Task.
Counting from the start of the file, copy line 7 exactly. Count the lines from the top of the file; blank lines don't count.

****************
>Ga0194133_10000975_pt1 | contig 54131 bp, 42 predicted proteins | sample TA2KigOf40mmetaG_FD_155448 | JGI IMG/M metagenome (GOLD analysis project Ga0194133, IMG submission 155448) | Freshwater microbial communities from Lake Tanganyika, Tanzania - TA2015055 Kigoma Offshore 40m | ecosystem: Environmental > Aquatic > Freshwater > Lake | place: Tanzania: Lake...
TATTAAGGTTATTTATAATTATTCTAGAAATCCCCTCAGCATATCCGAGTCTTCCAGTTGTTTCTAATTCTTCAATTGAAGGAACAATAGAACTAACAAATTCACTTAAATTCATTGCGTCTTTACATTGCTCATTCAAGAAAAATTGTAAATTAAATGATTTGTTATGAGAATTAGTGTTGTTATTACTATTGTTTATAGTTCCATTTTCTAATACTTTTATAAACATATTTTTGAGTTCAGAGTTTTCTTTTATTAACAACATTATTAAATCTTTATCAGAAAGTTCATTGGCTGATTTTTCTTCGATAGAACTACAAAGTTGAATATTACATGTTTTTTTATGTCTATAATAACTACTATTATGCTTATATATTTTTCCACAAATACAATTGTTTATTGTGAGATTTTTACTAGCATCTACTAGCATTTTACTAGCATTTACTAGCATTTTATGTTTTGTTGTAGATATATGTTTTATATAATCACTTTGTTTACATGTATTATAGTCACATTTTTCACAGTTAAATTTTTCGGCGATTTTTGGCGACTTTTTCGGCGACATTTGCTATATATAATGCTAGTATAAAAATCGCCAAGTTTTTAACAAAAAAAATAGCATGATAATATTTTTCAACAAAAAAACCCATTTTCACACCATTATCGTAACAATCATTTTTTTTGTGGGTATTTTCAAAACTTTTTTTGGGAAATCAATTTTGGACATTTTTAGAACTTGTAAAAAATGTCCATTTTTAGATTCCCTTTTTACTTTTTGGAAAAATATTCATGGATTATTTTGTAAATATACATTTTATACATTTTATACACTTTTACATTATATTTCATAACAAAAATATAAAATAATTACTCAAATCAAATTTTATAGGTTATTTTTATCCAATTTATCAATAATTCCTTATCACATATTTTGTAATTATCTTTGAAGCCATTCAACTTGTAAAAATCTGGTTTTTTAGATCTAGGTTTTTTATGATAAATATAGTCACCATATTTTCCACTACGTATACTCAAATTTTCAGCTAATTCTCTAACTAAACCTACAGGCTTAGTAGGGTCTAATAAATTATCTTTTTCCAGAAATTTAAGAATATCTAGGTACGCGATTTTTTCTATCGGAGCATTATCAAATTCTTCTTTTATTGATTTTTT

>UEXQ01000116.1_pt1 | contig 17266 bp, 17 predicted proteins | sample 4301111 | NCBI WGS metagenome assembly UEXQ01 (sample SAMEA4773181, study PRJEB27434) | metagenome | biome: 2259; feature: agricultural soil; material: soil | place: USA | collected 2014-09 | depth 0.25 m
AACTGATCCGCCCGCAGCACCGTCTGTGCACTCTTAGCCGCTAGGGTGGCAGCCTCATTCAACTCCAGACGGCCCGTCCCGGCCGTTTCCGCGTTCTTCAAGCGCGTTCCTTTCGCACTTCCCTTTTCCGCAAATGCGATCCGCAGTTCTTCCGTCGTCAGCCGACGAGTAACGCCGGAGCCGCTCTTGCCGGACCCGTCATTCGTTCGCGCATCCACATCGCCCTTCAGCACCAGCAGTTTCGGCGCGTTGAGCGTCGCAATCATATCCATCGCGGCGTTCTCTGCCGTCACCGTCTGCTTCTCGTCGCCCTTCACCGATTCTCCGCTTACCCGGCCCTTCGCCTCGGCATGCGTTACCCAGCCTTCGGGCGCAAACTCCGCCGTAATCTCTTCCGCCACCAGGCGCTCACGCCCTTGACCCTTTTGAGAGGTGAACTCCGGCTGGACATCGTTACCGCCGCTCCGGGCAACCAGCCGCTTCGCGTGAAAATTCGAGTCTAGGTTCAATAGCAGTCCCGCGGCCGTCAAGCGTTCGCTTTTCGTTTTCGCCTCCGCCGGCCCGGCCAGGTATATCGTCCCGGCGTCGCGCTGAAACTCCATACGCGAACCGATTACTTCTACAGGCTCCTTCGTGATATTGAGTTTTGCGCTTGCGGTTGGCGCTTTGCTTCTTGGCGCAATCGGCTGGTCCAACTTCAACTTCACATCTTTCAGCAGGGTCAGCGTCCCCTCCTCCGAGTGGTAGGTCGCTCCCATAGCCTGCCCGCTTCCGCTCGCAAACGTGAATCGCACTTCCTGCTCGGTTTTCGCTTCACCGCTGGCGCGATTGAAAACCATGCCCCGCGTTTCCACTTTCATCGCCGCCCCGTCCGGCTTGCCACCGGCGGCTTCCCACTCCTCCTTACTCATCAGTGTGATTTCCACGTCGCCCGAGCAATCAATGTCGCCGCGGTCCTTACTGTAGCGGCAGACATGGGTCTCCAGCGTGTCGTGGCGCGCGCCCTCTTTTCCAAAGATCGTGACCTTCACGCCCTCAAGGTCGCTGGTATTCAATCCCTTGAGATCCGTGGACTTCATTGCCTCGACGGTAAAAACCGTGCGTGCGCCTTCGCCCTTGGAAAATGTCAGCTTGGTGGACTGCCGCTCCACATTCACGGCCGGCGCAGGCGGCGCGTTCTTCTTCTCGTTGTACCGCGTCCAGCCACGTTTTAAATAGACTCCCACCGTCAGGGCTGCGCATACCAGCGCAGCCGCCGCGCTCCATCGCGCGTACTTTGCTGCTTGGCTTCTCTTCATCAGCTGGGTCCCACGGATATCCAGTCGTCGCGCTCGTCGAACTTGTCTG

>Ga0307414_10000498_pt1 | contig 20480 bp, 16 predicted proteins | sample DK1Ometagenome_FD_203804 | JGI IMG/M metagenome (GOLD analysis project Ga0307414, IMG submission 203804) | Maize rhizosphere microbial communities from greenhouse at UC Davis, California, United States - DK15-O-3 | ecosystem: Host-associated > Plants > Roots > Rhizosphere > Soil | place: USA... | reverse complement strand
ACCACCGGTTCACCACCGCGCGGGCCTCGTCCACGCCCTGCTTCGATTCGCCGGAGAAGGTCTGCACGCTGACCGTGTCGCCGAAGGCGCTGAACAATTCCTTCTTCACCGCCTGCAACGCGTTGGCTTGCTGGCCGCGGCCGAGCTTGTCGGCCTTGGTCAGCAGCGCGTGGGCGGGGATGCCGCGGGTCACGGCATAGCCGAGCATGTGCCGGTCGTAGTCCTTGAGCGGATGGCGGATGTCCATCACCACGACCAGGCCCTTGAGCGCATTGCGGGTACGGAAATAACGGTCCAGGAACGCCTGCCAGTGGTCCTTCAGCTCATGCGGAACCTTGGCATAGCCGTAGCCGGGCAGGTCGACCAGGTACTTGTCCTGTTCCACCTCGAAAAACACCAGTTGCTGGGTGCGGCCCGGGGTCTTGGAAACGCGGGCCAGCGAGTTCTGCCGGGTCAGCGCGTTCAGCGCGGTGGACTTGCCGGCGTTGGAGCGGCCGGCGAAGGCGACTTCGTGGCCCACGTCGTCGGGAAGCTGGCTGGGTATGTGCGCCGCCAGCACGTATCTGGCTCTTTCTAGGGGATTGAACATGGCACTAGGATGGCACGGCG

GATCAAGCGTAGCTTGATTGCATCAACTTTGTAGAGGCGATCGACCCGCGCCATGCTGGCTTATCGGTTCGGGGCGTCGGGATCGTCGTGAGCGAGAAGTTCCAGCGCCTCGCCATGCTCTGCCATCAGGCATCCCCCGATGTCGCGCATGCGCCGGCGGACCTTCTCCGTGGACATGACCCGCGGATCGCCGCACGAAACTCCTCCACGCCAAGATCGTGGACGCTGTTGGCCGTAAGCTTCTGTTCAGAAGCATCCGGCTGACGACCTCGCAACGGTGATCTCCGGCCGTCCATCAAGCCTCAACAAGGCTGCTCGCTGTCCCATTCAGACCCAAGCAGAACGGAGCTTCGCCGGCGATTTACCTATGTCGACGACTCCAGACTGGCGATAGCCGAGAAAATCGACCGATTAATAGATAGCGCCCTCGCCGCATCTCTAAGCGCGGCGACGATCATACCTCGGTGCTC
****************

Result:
GATCAAGCGTAGCTTGATTGCATCAACTTTGTAGAGGCGATCGACCCGCGCCATGCTGGCTTATCGGTTCGGGGCGTCGGGATCGTCGTGAGCGAGAAGTTCCAGCGCCTCGCCATGCTCTGCCATCAGGCATCCCCCGATGTCGCGCATGCGCCGGCGGACCTTCTCCGTGGACATGACCCGCGGATCGCCGCACGAAACTCCTCCACGCCAAGATCGTGGACGCTGTTGGCCGTAAGCTTCTGTTCAGAAGCATCCGGCTGACGACCTCGCAACGGTGATCTCCGGCCGTCCATCAAGCCTCAACAAGGCTGCTCGCTGTCCCATTCAGACCCAAGCAGAACGGAGCTTCGCCGGCGATTTACCTATGTCGACGACTCCAGACTGGCGATAGCCGAGAAAATCGACCGATTAATAGATAGCGCCCTCGCCGCATCTCTAAGCGCGGCGACGATCATACCTCGGTGCTC